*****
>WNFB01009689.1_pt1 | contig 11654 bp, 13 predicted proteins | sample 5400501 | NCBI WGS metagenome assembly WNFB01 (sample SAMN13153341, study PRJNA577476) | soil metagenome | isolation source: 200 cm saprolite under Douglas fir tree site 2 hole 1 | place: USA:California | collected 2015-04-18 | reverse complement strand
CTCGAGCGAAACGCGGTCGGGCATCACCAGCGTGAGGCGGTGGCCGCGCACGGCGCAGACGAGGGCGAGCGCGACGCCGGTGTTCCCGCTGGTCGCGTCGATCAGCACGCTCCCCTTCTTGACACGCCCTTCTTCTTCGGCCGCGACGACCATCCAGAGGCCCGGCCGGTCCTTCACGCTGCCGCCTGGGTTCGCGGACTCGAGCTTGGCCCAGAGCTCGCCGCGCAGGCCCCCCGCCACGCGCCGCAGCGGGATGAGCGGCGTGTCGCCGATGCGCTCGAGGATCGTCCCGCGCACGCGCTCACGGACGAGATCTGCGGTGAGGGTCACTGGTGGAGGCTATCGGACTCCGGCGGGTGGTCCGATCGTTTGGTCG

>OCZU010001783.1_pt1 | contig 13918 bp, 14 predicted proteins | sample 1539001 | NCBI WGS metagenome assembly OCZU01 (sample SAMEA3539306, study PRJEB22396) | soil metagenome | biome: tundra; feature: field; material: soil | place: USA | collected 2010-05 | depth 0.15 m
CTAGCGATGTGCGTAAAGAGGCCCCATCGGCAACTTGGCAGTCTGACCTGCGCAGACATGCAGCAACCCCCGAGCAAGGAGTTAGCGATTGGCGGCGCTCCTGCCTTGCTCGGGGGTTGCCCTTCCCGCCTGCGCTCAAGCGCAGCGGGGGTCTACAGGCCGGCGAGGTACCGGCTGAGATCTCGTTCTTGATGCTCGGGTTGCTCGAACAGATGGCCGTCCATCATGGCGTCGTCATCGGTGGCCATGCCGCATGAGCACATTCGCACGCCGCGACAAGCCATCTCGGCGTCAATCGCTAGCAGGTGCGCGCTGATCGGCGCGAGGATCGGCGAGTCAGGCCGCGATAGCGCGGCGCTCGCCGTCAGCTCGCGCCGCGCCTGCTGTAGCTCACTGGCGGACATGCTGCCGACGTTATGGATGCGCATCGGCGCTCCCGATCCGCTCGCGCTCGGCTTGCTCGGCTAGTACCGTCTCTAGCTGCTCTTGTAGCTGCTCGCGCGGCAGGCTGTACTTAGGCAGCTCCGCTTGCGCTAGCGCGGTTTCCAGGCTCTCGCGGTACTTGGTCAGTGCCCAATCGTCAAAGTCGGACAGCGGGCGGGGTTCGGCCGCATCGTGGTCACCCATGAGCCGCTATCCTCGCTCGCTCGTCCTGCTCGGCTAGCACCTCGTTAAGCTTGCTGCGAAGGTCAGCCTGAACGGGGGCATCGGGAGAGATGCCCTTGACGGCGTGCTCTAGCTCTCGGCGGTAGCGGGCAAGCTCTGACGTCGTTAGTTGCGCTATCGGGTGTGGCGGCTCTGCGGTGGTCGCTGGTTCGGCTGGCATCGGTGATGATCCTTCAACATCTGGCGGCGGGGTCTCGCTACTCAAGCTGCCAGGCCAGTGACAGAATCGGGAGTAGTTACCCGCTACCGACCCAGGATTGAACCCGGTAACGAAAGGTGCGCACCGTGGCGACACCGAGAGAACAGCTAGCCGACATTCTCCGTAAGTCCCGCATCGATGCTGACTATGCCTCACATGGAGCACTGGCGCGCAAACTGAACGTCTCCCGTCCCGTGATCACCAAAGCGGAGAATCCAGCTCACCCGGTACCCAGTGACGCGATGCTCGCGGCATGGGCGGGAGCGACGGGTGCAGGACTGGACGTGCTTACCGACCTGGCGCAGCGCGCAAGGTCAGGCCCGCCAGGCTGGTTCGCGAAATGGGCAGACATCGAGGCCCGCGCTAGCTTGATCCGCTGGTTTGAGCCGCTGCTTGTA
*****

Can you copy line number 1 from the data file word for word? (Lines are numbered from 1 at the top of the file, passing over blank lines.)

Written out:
>WNFB01009689.1_pt1 | contig 11654 bp, 13 predicted proteins | sample 5400501 | NCBI WGS metagenome assembly WNFB01 (sample SAMN13153341, study PRJNA577476) | soil metagenome | isolation source: 200 cm saprolite under Douglas fir tree site 2 hole 1 | place: USA:California | collected 2015-04-18 | reverse complement strand